The Settlement At Port Jackson, By Watkin Tench

 -   The sergeant
(from a foolish trick which had been played upon him when he was a boy)
was excessively timorous - Page 150
The Settlement At Port Jackson, By Watkin Tench - Page 150 of 247 - First - Home

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The Sergeant (From A Foolish Trick Which Had Been Played Upon Him When He Was A Boy) Was Excessively Timorous Of Water, And Could Not Swim.

Morunga offered to conduct him, and they got into the canoe together; but, his fears returning, he jumped out and refused to proceed.

I endeavoured to animate him, and Morunga ridiculed his apprehensions, making signs of the ease and dispatch with which he would land him; but he resolved to paddle over by himself, which, by dint of good management and keeping his position very steadily, he performed. It was now become necessary to bring over the canoe a third time for my accommodation, which was instantly done, and I entered it with Deedora. But, like the sergeant, I was so disordered at seeing the water within a hair's breadth of the level of our skiff (which brought to my remembrance a former disaster I had experienced on this river) that I jumped out, about knee-deep, and determined to swim over, which I effected. My clothes, half our knapsacks, and three of our guns yet remained to be transported across. These I recommended to the care of our grim ferrymen, who instantaneously loaded their boat with them and delivered them on the opposite bank, without damage or diminution.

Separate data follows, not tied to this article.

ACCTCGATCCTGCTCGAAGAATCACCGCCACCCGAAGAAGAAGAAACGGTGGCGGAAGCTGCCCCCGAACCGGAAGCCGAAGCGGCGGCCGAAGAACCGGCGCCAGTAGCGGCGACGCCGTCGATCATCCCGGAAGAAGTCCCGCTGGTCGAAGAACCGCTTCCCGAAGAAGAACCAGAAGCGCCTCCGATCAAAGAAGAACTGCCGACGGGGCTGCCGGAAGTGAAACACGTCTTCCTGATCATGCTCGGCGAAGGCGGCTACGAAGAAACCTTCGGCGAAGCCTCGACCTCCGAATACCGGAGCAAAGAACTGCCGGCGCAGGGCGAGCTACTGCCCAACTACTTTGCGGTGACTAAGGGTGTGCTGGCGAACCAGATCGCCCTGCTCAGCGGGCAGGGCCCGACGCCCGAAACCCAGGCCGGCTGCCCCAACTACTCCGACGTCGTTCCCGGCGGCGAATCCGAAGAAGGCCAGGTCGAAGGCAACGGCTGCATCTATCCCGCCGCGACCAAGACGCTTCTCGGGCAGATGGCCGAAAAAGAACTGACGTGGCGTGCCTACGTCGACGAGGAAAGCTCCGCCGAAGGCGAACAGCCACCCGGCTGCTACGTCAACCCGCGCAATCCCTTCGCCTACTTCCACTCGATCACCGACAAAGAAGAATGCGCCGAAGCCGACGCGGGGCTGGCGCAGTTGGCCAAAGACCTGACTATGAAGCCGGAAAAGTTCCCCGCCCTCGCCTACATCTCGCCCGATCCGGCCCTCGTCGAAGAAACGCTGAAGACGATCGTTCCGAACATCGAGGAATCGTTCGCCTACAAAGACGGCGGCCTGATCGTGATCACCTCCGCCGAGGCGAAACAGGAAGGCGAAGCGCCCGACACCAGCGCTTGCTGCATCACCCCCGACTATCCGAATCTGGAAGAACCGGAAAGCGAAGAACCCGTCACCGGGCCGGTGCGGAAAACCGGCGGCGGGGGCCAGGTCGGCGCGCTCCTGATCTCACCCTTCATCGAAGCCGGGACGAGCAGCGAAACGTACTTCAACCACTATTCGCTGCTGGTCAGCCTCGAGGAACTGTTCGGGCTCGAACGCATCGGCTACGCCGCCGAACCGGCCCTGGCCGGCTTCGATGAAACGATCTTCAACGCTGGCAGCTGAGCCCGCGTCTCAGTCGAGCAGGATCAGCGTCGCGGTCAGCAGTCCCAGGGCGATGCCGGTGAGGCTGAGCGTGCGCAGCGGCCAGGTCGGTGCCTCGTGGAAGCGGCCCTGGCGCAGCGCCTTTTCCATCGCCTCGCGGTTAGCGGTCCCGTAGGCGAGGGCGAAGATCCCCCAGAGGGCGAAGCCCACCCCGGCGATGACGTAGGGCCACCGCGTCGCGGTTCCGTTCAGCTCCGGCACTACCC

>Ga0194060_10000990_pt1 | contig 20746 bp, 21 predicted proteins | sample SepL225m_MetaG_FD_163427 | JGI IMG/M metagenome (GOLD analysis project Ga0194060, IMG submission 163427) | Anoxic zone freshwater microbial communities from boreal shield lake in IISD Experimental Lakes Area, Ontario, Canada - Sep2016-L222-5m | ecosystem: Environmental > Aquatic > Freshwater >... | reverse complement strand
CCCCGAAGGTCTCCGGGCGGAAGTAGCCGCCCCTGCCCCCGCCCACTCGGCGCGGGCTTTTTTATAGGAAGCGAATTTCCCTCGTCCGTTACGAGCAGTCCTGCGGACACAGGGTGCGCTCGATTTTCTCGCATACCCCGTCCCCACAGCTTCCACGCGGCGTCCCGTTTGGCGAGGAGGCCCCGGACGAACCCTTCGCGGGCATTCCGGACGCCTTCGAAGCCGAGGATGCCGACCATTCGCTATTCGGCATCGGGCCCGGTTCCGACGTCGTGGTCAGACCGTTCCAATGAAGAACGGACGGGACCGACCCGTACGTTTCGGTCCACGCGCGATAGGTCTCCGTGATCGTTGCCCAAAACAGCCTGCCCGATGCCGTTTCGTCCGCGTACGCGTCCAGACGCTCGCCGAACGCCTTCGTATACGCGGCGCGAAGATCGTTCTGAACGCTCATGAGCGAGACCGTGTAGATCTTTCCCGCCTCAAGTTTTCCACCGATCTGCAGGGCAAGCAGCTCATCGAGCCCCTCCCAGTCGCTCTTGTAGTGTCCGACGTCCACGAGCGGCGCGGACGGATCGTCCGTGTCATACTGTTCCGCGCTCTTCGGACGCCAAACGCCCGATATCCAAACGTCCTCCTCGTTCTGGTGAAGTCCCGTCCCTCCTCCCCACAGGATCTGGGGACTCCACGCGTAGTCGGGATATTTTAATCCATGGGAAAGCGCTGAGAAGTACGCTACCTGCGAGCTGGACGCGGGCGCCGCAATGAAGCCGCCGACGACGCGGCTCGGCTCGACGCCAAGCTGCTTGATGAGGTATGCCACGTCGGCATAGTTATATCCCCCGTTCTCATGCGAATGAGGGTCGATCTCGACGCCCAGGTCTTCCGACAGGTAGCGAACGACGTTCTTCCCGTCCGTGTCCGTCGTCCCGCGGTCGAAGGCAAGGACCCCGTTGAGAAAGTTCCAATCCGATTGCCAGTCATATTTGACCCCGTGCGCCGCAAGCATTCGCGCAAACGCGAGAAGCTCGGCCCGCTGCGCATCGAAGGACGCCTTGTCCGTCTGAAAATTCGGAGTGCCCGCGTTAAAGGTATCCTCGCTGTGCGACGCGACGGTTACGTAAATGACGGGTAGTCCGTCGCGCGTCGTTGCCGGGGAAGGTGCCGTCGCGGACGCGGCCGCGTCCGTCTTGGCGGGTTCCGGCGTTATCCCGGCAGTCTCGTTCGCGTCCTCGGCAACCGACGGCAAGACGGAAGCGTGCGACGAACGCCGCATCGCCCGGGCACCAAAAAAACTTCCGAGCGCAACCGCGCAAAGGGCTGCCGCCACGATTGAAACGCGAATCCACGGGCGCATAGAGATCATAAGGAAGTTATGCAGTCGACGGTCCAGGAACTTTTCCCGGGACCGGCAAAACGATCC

During this long trial of their patience and courtesy - in the latter part of which I was entirely in their power, from their having possession of our arms - they had manifested no ungenerous sign of taking advantage of the helplessness and dependance of our situation; no rude curiosity to pry into the packages with which they were entrusted; or no sordid desire to possess the contents of them; although among them were articles exposed to view, of which it afterwards appeared they knew the use, and longed for the benefit.

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